So, if you live in Greater Manchester and usually use Cheetham Hill stop, take your pupils for test in Hyde they are twice as likely to pass first time. 


Darlington town centre

Although there is nothing the ADI can do about it, the route taken for each test can affect the pass rate by as much as 13% as this information extracted from an FOI request shows.

The table below shows the pass and fail rates by test route for car practical driving tests conducted at Darlington driving test centre between 1 January 2012 and 31 December 2014.  This data is only for routes where more than 10 tests have been conducted.

Route Number

No. tests conducted Failed tests %Pass
7 896 505 43.6%
8 724 406 43.9%
15 697 380 45.5%
6 838 451 46.2%
14 672 359 46.6%
16 30 16 46.7%
1 940 494 47.4%
4 767 400 47.8%
5 736 379 48.5%
10 716 364 49.2%
11 641 313 51.2%
12 666 320 52.0%
99 25 12 52.0%
2 837 398 52.4%
13 654 296 54.7%
9 750 337 55.1%
3 838 368 56.1%


Then of course there is the luck of the draw as to which examiner you take as this second extract from the same FOI request indicates

The table below shows the pass rate statistics for examiners who are permanently based at Darlington test centre between 1 January 2012 and 31 December 2014.

This has been supplied in an anonymised format as we do not release pass and fail rates by named examiner. Information about named individuals is exempt from release under section 36(2)(c) on the grounds that its disclosure would prejudice the effective conduct of public affairs, a view certified by the Minister and then subject to the public interest test as to whether the balance lies in favour of withholding or disclosing the information.  We have concluded, applying a presumption in favour of disclosure, and in all the circumstances of the case, the public interest in maintaining the exemption outweighs the public interest in disclosing the information.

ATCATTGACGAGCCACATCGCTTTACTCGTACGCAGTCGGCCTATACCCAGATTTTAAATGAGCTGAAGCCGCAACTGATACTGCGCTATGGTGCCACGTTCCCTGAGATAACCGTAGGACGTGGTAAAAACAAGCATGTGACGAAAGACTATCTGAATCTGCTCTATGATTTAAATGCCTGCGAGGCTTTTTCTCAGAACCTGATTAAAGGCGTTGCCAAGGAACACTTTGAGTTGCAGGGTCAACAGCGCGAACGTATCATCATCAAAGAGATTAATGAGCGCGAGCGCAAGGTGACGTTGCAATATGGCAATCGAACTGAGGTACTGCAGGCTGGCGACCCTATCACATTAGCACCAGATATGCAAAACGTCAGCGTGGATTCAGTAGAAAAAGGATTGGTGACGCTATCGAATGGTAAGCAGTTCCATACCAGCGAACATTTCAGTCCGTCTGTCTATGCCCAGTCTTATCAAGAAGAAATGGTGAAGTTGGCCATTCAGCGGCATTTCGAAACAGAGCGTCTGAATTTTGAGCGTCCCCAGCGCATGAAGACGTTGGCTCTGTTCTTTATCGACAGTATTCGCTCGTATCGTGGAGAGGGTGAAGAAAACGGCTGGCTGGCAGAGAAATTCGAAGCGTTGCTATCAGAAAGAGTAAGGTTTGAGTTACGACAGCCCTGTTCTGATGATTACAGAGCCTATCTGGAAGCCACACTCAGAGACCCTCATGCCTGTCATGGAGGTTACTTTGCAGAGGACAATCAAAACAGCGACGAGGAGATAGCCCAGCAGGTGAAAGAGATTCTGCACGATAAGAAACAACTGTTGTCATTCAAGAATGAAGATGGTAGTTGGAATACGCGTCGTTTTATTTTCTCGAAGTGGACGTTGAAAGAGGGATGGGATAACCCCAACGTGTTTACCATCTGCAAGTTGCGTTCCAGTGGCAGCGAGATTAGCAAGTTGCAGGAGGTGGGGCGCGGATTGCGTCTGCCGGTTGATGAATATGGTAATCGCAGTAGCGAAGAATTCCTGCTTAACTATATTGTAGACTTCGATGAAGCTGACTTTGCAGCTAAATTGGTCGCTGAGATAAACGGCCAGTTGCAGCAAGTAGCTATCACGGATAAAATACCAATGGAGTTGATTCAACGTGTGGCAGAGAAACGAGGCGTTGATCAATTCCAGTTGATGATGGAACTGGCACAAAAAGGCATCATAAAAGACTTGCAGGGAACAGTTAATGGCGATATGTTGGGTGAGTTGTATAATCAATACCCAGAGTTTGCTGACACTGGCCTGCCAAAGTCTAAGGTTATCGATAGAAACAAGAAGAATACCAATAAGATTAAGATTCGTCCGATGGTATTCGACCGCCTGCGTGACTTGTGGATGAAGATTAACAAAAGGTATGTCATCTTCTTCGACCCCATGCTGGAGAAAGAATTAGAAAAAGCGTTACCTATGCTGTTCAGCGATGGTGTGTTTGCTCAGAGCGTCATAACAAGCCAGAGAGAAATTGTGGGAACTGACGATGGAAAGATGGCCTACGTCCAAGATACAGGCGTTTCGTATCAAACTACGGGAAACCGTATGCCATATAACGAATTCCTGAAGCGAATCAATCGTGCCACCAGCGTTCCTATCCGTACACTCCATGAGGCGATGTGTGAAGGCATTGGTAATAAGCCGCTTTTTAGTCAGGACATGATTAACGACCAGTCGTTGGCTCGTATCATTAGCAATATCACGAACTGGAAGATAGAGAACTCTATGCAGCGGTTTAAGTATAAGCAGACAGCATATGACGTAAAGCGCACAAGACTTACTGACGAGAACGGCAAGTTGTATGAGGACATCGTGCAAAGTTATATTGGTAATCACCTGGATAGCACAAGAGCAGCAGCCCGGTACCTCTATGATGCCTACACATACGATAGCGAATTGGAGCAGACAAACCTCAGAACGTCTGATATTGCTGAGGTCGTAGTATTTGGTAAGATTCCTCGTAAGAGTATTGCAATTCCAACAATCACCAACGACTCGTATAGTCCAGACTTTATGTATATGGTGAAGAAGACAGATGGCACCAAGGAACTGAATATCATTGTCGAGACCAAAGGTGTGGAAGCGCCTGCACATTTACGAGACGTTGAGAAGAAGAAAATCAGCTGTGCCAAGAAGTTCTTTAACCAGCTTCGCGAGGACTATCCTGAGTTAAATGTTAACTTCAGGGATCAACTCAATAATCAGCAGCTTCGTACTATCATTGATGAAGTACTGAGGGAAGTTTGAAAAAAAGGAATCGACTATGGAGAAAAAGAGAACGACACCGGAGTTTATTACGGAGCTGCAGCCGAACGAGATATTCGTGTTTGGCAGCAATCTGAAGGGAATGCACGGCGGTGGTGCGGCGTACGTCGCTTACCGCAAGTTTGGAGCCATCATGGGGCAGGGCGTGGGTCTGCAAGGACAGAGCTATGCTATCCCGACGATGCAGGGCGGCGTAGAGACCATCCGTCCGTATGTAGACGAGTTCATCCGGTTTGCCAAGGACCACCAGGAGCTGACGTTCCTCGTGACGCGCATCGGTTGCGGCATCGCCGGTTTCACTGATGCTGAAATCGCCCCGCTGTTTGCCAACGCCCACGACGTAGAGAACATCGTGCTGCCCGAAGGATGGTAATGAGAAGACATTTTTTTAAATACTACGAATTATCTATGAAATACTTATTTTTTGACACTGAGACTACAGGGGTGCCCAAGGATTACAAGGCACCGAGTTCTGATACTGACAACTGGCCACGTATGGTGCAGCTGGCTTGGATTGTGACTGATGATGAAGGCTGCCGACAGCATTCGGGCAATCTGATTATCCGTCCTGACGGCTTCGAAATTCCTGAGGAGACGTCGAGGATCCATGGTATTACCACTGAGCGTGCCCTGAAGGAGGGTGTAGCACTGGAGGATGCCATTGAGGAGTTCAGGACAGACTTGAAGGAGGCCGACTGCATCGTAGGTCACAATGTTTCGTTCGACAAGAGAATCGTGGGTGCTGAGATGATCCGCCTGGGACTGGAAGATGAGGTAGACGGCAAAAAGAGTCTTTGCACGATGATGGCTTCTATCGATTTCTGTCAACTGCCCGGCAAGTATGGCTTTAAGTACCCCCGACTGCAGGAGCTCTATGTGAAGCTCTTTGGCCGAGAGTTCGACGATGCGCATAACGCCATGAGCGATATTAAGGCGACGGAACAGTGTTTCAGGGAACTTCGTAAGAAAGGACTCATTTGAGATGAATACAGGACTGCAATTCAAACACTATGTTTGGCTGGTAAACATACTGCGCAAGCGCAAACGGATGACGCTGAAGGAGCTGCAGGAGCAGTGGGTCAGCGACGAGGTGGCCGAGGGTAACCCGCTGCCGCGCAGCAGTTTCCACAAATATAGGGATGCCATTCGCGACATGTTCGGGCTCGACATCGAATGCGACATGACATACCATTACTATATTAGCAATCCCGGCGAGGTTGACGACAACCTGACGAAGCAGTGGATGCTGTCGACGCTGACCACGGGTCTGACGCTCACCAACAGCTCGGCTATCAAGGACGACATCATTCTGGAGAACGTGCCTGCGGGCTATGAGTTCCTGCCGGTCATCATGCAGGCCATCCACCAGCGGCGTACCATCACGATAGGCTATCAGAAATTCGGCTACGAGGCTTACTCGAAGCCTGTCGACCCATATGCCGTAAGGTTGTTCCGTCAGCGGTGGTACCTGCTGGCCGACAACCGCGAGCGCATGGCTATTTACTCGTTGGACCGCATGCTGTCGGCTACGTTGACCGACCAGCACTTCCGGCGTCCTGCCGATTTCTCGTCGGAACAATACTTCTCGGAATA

Examiner No. tests conducted Failed tests %Pass

Examiner 3

882 481


Examiner 4

2,508 1,347


Examiner 7

2,313 1,237


Examiner 1

1,561 780 50.0%
Examiner 8 229 112


Examiner 5

1,837 872 52.5%

Examiner 6




Examiner 2 233 95



Publication of ADI pupil pass rates would be as meaningless as publishing individual examiner pass rates or the pass rate per route at a particular test center.

Now would be a good time for the DVSA to make it very clear that they do not intend to publish ADI  pass rates.


  1. Haydn Jenkins Haydn Jenkins

    As you know John, I have always been extremely against publishing individual Instructors pass rates, especially as I teach female over 30 in automatics I’m doomed. The only way would be if individual examiner’s pass rates were also published, in conjunction with the candidates ability to choose which examiner conducted the test, so those examiner’s with lower pass rates could be weeded out of the system.